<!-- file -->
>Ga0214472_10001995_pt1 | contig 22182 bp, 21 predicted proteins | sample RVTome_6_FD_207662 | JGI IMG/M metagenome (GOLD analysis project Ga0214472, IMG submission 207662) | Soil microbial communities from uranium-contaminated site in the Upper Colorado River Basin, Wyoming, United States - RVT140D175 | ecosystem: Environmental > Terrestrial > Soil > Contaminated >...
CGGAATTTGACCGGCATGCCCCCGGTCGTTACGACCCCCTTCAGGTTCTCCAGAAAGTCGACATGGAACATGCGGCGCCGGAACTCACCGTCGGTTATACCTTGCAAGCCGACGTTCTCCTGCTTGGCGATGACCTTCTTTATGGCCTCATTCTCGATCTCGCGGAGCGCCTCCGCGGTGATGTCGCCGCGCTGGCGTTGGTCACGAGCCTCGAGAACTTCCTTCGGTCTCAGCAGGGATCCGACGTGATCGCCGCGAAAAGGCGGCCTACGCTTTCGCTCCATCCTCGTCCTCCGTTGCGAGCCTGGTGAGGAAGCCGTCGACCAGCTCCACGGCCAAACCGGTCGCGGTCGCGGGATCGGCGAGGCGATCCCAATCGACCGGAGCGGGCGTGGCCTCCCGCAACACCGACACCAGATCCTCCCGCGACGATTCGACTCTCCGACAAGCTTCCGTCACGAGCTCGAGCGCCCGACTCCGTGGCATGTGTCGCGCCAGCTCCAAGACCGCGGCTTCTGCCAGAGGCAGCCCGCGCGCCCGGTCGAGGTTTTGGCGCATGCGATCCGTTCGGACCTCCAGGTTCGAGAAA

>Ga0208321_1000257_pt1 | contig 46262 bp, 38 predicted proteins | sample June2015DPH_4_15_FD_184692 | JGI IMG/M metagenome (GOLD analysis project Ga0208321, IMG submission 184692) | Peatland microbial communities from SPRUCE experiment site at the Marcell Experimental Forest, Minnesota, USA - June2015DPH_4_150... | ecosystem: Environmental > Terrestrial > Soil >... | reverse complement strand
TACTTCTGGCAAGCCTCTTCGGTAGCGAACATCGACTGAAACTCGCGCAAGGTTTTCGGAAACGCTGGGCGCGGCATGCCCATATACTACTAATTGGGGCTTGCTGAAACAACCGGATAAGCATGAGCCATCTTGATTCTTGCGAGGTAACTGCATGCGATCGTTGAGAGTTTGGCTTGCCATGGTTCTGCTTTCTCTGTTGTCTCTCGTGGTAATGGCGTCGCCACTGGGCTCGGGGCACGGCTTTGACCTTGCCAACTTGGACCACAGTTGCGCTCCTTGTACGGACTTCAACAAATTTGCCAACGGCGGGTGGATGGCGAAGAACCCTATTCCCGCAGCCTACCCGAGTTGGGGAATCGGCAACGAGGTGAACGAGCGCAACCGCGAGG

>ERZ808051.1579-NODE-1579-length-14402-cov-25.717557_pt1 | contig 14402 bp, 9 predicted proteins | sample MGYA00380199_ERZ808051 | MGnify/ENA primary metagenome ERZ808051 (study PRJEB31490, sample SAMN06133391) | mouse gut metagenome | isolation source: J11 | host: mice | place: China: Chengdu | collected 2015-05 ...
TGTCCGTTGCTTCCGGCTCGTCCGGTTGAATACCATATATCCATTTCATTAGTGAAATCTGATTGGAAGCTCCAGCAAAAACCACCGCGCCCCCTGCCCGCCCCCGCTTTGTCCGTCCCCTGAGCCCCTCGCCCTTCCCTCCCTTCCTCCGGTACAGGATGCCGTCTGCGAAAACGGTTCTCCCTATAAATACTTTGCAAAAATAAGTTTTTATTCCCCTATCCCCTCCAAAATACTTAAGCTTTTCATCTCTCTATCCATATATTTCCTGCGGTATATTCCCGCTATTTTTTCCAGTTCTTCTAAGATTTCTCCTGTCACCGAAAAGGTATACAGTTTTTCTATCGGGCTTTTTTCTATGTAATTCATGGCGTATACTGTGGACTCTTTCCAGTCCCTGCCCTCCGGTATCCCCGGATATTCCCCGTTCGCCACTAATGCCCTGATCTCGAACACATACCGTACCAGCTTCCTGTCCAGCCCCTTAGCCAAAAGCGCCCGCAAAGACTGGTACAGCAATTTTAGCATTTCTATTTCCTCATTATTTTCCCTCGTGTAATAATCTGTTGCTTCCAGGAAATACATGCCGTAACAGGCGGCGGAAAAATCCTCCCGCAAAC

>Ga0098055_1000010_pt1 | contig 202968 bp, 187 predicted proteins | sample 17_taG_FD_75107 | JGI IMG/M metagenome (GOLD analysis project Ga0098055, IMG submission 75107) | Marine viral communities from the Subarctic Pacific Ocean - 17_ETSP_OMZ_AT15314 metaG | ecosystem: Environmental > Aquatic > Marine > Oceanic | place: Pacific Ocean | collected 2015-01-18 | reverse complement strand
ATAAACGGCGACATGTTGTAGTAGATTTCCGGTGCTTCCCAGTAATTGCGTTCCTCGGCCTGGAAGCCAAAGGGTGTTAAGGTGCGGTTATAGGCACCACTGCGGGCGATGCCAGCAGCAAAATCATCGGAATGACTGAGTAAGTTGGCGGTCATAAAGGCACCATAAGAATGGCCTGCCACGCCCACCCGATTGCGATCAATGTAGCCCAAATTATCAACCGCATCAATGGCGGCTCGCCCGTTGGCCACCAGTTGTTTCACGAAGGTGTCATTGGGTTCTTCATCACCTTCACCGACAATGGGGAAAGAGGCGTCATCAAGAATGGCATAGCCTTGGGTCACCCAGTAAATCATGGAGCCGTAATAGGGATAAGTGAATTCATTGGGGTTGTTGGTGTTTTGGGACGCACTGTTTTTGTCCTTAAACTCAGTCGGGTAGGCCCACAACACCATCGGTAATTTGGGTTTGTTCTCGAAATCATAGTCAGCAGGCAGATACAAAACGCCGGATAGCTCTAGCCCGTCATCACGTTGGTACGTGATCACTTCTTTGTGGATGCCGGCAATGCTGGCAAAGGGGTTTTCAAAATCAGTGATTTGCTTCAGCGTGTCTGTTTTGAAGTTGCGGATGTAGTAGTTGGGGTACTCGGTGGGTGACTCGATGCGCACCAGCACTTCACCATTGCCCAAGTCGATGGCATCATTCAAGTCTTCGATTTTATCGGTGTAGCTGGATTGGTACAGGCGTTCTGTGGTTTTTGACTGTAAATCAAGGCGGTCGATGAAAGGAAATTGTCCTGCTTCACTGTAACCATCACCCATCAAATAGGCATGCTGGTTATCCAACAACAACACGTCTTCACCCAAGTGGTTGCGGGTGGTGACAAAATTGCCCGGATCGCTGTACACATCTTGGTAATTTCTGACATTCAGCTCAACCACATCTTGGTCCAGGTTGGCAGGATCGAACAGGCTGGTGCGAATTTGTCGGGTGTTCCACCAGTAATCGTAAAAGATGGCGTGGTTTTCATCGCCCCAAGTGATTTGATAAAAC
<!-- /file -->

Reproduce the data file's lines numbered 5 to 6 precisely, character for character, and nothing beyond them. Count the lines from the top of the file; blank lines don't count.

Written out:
>ERZ808051.1579-NODE-1579-length-14402-cov-25.717557_pt1 | contig 14402 bp, 9 predicted proteins | sample MGYA00380199_ERZ808051 | MGnify/ENA primary metagenome ERZ808051 (study PRJEB31490, sample SAMN06133391) | mouse gut metagenome | isolation source: J11 | host: mice | place: China: Chengdu | collected 2015-05 ...
TGTCCGTTGCTTCCGGCTCGTCCGGTTGAATACCATATATCCATTTCATTAGTGAAATCTGATTGGAAGCTCCAGCAAAAACCACCGCGCCCCCTGCCCGCCCCCGCTTTGTCCGTCCCCTGAGCCCCTCGCCCTTCCCTCCCTTCCTCCGGTACAGGATGCCGTCTGCGAAAACGGTTCTCCCTATAAATACTTTGCAAAAATAAGTTTTTATTCCCCTATCCCCTCCAAAATACTTAAGCTTTTCATCTCTCTATCCATATATTTCCTGCGGTATATTCCCGCTATTTTTTCCAGTTCTTCTAAGATTTCTCCTGTCACCGAAAAGGTATACAGTTTTTCTATCGGGCTTTTTTCTATGTAATTCATGGCGTATACTGTGGACTCTTTCCAGTCCCTGCCCTCCGGTATCCCCGGATATTCCCCGTTCGCCACTAATGCCCTGATCTCGAACACATACCGTACCAGCTTCCTGTCCAGCCCCTTAGCCAAAAGCGCCCGCAAAGACTGGTACAGCAATTTTAGCATTTCTATTTCCTCATTATTTTCCCTCGTGTAATAATCTGTTGCTTCCAGGAAATACATGCCGTAACAGGCGGCGGAAAAATCCTCCCGCAAAC